Odiferous Certan?

Discussion in 'General Beekeeping' started by Tia, Feb 25, 2011.

  1. Tia

    Tia New Member

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    One of the newbees in our club has asked me a question I'm not sure I have the answer for. He said he put some Certan on "foundation"--here I'm not sure whether he's talking about foundation or drawn comb and I've written back to ask him--and that there is a lingering odor. I've never noticed Certan to have an odor and it is my understanding that it doesn't go bad, so I'm not sure what to tell him. What I did say was that if it was drawn comb and he was sure there was no disease in his hives, or if it is foundation, that there shouldn't be a problem; he should just air it out and then give it to the bees.

    Have any of you ever noticed a lingering odor after using Certan?
     
  2. BjornBee

    BjornBee New Member

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    Tia,

    I have not noticed any lingering odor.

    I would like to suggest reading "altering Ph levels in the hive" (near the bottom) of the page of this link... http://www.bjornapiaries.com/beekramblings0910.html

    Bacillus thuringiensis (B.T.) comes in many forms of sub-species. (BT kustaki as example use for tomatoes, and another subspecies for Japanese beetles, and so on.)

    Each is a designer spore that is viable or reacts in the gut of the intended larvae of what is being killed. (It reacts when a certain ph level is found) And most in the lab has been shown to be safe for bees with normal ph levels.

    But what about bees when outside influences such as a particular nectar source (like blueberries), a particular treatment (acid treatments) or even a antibiotic (fumagilin) alter the bees internal gut ph level? It would not take much to make spores that seemed safe in the lab, detrimental to bees actually in the field under real world circumstances. That model of failure happens all the time when lab results are far different than that experienced in real world field application.

    There are many ways to protect comb from wax moths. Why beekeepers seek the easiest appraoch by adding chemicals, and other inert ingredients into a hive, sometimes ends in results we did not intend. The inert ingredients in such products amount to better than 99% of the total ingredients. Check out the label of any such BT product. The manufacturers are not required to list inert ingredients of what you may be pouring into your hive. And we know that inert ingredients can, and do, mix with other chemicals with negative results. These products are designed to apply to a fruit or vegetable, a period of time goes by before the food crop is picked, you can wask off the residue, and no real harm is found. You don't get that option of washing off excess B.T product when its in the hive, in the honey, etc.

    I know this a bit deeper than what you were asking for.

    Anyone who claims anything is safe based on a manufacturers label, and many times for situations where items are added that would not be there naturally....many times comes back 20 years later to be found harmful.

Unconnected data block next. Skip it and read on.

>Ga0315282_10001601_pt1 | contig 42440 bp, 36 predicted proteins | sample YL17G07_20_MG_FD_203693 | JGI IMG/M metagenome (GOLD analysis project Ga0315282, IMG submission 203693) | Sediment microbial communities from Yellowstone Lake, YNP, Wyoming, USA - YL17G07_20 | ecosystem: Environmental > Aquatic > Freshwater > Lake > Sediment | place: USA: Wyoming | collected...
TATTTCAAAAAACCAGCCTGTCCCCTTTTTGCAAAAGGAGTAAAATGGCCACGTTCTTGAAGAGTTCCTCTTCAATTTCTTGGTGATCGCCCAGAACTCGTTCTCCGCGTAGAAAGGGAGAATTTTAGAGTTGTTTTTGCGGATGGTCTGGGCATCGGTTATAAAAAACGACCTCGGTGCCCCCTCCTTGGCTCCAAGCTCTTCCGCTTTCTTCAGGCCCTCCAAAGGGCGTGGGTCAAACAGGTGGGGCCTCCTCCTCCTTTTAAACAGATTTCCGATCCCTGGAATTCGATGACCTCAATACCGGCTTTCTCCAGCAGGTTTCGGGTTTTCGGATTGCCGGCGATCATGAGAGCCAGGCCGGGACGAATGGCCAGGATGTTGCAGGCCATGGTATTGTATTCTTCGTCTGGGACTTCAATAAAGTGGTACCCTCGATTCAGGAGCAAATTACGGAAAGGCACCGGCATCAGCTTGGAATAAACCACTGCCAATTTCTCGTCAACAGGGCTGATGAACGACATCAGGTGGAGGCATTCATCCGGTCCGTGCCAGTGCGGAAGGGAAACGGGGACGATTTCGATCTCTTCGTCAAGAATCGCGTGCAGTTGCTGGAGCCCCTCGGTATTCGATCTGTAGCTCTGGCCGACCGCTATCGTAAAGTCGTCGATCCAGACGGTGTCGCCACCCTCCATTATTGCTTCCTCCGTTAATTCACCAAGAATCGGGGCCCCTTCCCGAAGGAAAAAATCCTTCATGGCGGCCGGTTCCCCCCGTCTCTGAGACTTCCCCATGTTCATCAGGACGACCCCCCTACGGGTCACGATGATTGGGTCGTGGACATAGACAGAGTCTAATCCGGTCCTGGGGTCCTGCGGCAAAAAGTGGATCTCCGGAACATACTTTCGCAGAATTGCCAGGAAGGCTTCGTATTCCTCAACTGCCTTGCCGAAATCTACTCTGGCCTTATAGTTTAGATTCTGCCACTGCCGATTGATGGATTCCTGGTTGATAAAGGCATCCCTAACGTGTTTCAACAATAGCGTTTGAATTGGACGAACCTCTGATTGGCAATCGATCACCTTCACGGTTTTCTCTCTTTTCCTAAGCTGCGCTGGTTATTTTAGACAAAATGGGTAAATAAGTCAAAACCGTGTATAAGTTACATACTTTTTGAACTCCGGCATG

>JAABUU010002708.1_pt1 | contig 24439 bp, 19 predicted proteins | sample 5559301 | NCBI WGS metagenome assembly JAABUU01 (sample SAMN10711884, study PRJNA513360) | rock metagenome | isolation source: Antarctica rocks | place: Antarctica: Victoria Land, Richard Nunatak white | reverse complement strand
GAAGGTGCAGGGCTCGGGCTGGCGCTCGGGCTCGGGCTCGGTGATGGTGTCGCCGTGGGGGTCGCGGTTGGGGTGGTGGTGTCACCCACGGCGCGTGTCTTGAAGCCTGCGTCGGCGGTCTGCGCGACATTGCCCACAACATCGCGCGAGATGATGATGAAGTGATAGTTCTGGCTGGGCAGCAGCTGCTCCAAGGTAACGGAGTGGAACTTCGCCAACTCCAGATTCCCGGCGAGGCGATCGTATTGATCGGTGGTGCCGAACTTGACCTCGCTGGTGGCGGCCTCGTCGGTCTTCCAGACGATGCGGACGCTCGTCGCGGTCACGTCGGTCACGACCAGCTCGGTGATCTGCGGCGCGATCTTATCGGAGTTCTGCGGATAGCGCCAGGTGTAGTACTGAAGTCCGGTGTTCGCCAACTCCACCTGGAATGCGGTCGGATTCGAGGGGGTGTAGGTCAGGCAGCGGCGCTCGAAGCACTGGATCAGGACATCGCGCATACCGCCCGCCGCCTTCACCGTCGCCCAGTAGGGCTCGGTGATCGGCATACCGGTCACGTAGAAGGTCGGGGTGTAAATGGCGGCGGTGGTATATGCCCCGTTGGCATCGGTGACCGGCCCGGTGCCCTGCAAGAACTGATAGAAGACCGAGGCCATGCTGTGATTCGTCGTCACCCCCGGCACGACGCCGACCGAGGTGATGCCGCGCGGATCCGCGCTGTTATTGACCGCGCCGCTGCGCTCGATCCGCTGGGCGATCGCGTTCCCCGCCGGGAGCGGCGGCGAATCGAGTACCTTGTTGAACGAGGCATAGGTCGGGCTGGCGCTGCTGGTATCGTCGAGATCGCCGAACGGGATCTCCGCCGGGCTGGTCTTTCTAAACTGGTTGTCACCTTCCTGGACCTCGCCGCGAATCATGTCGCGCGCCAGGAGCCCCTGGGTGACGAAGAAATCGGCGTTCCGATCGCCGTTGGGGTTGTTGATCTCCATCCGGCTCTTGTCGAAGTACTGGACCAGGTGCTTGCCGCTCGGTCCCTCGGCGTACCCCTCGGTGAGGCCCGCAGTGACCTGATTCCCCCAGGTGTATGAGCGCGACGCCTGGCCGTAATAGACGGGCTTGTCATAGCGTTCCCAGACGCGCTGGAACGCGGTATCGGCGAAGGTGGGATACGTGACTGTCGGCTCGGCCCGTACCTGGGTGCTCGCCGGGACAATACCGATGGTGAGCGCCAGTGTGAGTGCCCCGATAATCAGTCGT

Almost every bee treatment from 20 years ago is now found to be detrimental to bees. So what we will find twenty years from now?

    Yes, some will say that this product or that product is safe. But the mixing, adding, and combining of everything we put in the hive, what the bees drag in from down the road, and other factors.....makes for a very unclear picture as to what is safe and unsafe.

    I don't put anything in my hive that I don't need too. And I know I can protect comb without spraying my comb and hive with a product I certainly woud not be eating or drinking myself.

    Just something to consider..... ;)
     

  3. Iddee

    Iddee New Member

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    Certan doesn't go bad UNTIL it is mixed with water. Then the spores "hatch?" Whatever a spore does. If it isn't in a host where it can feed, it dies. If he mixed it a few days before using it, or didn't give it time to evaporate the water off before closing up the boxes, the spores likely died. When I first started using it, I found that after about 3 days, while still in the spray bottle, it smelled like rotten meat. Later, I sprayed a few boxes of frames and immediately stored them in a damp area without giving them time to dry first. They also smelled of rotten meat. Once that happens, it is no longer effective.
     
  4. rast

    rast New Member

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    IDDEE learned like I did. Spray with only fresh mixed BT and give them time to dry. Knowing that bees rely so much on smell, I melted my stinky comb down.
    By the way, I don't NORMALLY spray "honey comb" for storage, just frames that have had brood in them. Just try to not mix them in the same super for storage.
     
  5. Sundance

    Sundance New Member

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    When mixing dry forms of Bt you generally have 3 days
    to use it, then toss. It's like any organic solid, when mixed
    with water and allowed to sit it will turn bad.